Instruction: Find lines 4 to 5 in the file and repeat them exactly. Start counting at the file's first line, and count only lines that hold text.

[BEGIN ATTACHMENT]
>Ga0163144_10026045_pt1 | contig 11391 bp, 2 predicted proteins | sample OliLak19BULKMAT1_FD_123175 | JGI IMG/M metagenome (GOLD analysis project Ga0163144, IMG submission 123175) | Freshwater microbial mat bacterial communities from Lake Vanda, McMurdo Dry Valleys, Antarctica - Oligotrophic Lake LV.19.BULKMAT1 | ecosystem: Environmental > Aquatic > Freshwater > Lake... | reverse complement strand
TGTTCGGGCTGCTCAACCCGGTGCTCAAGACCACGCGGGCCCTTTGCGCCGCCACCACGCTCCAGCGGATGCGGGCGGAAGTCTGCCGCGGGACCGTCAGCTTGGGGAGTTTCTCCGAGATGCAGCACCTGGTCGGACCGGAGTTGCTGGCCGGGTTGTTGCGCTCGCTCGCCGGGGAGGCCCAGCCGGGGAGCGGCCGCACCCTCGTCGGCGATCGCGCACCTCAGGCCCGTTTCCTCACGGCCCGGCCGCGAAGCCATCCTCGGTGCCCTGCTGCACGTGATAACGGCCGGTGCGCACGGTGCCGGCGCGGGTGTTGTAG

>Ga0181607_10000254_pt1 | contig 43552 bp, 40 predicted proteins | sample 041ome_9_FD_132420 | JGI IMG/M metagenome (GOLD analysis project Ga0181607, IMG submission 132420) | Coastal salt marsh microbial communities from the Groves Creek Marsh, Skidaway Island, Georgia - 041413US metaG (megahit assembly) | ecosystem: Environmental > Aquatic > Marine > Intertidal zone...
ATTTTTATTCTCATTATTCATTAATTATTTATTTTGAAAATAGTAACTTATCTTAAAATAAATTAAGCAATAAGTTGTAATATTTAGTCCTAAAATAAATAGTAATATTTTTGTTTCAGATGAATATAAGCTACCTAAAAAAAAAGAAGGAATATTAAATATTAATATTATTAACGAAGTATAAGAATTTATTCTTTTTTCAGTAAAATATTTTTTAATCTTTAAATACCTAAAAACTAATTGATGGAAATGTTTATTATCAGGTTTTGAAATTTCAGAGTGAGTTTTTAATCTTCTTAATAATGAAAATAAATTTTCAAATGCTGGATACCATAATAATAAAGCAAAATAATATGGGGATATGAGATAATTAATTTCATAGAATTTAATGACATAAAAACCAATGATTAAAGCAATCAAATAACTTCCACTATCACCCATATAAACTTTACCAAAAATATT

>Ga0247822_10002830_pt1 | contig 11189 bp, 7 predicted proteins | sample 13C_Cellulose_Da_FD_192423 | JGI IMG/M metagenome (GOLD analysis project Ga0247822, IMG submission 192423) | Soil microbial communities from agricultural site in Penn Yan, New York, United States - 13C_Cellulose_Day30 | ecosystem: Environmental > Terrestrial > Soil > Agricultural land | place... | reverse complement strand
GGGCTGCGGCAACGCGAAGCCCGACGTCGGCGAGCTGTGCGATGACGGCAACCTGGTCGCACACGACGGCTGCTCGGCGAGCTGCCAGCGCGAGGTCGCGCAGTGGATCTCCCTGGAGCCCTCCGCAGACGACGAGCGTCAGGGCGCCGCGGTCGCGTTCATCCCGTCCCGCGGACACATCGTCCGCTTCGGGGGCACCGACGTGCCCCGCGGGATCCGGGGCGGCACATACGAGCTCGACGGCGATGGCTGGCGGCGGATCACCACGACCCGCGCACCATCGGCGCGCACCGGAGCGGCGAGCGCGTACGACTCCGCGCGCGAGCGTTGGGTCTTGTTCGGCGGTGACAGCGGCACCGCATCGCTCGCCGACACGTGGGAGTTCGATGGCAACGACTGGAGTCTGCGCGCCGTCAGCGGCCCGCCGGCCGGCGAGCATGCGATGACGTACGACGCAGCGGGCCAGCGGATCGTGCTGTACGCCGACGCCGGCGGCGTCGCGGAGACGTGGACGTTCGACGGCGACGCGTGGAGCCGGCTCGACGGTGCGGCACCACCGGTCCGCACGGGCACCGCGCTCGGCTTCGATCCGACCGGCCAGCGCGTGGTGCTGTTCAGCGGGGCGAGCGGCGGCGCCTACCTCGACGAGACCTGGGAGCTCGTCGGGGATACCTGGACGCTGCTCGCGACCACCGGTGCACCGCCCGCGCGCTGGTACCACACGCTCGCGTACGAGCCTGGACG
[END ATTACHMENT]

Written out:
ATTTTTATTCTCATTATTCATTAATTATTTATTTTGAAAATAGTAACTTATCTTAAAATAAATTAAGCAATAAGTTGTAATATTTAGTCCTAAAATAAATAGTAATATTTTTGTTTCAGATGAATATAAGCTACCTAAAAAAAAAGAAGGAATATTAAATATTAATATTATTAACGAAGTATAAGAATTTATTCTTTTTTCAGTAAAATATTTTTTAATCTTTAAATACCTAAAAACTAATTGATGGAAATGTTTATTATCAGGTTTTGAAATTTCAGAGTGAGTTTTTAATCTTCTTAATAATGAAAATAAATTTTCAAATGCTGGATACCATAATAATAAAGCAAAATAATATGGGGATATGAGATAATTAATTTCATAGAATTTAATGACATAAAAACCAATGATTAAAGCAATCAAATAACTTCCACTATCACCCATATAAACTTTACCAAAAATATT

>Ga0247822_10002830_pt1 | contig 11189 bp, 7 predicted proteins | sample 13C_Cellulose_Da_FD_192423 | JGI IMG/M metagenome (GOLD analysis project Ga0247822, IMG submission 192423) | Soil microbial communities from agricultural site in Penn Yan, New York, United States - 13C_Cellulose_Day30 | ecosystem: Environmental > Terrestrial > Soil > Agricultural land | place... | reverse complement strand